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About James Weldon Johnson

Born in Jacksonville, Florida, in 1871, James Weldon Johnson’s life was defined by a number of firsts. Educated at Atlanta University, he was the first African American to pass the bar in Florida during his tenure as principal of Stanton Elementary School, his alma mater.


A Man of Many Firsts

He also was the first African American author to treat Harlem and Atlanta as subjects in fiction in his genre-crossing novel The Autobiography of an Ex-Coloured Man (1912).

As a scholar of African American literature, Johnson edited The Book of American Negro Poetry (1922), the first anthology of African American poetry in English, and for decades a standard text in both English and African American Studies.

A pioneering ethno-musicologist, Johnson and J. Rosamond Johnson, his brother and fellow composer, compiled and edited The Book of Negro Spirituals (1925), the first of a two-volume collection of Black sacred songs framed by a jointly authored introduction that traces the genesis and significance of one of the earliest Black art forms in the Americas.

Johnson also was the first African American poet to adapt the voice of the Black folk preacher to verse. These poems are gathered in his masterful collection of folk sermons in verse entitled God’s Trombones (1927), one of three collections of verse by Johnson.


The Author and His Achievements

A race man and an American with broad intellectual interests, Johnson also is the author of Black Manhattan (1930), a history of African American life and culture in New York, and Along This Way (1933), an autobiography. Johnson distinguished himself in civil rights, diplomacy, education, journalism, law, literature, and music.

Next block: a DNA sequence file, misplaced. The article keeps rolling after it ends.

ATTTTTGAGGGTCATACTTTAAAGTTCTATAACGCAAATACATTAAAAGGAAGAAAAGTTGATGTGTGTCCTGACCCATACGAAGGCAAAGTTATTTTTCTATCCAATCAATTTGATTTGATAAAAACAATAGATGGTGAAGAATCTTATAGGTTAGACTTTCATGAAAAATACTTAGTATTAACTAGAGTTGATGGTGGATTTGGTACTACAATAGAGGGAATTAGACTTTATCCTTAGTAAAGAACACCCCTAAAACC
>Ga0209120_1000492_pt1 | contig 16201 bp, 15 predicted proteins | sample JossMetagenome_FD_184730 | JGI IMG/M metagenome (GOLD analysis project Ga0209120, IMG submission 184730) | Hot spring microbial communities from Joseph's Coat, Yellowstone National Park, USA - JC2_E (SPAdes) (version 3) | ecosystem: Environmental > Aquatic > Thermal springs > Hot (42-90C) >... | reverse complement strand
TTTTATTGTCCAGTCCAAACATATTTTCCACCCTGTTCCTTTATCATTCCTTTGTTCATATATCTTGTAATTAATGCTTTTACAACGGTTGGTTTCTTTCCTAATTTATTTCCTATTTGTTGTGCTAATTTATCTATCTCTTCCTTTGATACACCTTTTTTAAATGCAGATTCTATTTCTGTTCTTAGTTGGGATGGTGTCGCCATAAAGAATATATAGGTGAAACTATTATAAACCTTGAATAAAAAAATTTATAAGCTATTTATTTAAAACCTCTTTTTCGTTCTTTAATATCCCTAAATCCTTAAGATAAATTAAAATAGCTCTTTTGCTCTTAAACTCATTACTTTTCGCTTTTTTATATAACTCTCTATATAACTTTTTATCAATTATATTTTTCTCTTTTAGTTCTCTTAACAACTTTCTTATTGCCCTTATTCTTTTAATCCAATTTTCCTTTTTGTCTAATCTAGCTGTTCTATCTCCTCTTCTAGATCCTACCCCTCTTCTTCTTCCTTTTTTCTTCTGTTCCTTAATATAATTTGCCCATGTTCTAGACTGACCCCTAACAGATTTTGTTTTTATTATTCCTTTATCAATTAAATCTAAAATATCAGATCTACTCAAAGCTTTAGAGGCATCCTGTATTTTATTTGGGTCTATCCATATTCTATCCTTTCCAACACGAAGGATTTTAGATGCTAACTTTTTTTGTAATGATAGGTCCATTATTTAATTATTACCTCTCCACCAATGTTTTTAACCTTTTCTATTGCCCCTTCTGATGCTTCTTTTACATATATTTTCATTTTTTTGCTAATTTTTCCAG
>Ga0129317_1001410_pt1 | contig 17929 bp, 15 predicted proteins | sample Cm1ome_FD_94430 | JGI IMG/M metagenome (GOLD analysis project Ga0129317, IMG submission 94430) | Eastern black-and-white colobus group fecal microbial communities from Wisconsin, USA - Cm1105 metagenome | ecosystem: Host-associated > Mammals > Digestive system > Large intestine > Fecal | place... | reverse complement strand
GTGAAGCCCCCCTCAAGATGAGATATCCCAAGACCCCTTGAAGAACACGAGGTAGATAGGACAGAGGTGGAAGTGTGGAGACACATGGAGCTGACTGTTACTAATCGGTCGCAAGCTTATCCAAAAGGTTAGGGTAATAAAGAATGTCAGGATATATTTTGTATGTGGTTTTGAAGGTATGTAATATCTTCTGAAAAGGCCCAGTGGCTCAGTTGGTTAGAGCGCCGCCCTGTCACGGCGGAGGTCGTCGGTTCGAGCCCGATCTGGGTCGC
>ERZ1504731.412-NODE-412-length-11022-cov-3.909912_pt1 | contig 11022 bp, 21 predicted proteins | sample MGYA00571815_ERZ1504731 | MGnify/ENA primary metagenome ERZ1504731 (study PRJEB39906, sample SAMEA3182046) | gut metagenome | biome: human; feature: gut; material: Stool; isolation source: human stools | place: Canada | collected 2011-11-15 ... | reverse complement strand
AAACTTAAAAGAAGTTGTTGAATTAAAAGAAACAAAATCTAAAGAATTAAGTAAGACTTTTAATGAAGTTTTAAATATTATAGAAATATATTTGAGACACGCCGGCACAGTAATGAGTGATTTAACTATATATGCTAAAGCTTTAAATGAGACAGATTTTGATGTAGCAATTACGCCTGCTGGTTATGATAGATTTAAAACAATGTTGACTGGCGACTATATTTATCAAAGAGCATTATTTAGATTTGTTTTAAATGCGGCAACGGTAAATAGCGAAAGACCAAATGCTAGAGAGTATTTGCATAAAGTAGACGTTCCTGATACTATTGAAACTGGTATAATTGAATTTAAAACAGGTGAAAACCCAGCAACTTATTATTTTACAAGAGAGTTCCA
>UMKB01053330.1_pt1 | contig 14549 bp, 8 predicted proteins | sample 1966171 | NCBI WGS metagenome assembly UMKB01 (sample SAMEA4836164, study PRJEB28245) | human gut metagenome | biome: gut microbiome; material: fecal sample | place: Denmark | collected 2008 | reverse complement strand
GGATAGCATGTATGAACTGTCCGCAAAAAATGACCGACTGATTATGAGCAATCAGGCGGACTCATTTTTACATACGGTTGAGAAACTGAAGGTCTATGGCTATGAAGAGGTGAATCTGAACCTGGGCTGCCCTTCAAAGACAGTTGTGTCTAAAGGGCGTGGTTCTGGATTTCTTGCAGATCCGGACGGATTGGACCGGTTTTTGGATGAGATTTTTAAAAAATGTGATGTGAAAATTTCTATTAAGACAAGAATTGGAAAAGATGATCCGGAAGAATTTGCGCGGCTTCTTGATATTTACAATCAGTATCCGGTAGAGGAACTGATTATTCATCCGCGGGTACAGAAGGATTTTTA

His many impressive achievements notwithstanding, his place in African American history and culture would be secure if he had composed only in 1900 with J. Rosamond Johnson “Lift Ev’ry Voice and Sing,” a hymn officially adopted by the National Association for the Advancement of Colored People (NAACP) and widely sung by African Americans as the Negro National Anthem.


Multiple Languages

Admired for his able, judicious, and creative approach to leadership in an era stained by virulent forms of racism, Johnson, fluent in Spanish and French, was the first African American to serve as the United States consul to Venezuela and Nicaragua.

After his period of service in the consular corps, in 1915 Johnson joined the staff of the NAACP. Rising quickly through the leadership ranks, a year later he became the first African American to serve as field secretary and later as executive secretary of the NAACP. As executive secretary of the NAACP, Johnson organized in Manhattan the historic Silent March of 1917 (above) to protest the national crime of lynching.

During his tenure as executive secretary of the NAACP, Johnson also led a national campaign against lynching that garnered significant congressional support in the form of the Dyer Anti-Lynching Bill of 1921, a bill that would have made lynching a national crime, but it failed to become law because of insufficient votes in the Senate.


Other significant achievements during Johnson’s tenure as head of the NAACP include the exposure of the brutality of the Marines during the United State’s occupation of Haiti, and the national campaign to support the Houston Martyrs: the soldiers of the 24th U.S. Infantry sentenced to death or life imprisonment for the 1917 uprising in Houston, Texas.

Fisk University

After retiring from his position as head of the NAACP in 1930, Johnson joined the faculty of Fisk University as the Adam K. Spence Professor of Creative Writing. In 1934 he accepted an appointment as Visiting Professor of Creative Writing at New York University, thus becoming the university’s first African American faculty member. 

A Remarkable Life with a Tragic Ending

Johnson’s productive and multi-faceted life ended tragically when he was killed in an automobile accident in the summer of 1938 while vacationing in Maine.

Born in the south but a figure of national and international significance, Johnson’s richly lived life marked by remarkable accomplishments, service and leadership merits its own living memorial.

Emory’s James Weldon Johnson Institute for the Study of Race and Difference is an intellectual project that seeks to capture and reflect the many artistic, scholastic, and humanitarian achievements of Johnson by supporting research that focuses upon the ongoing quest for universal civil and human rights.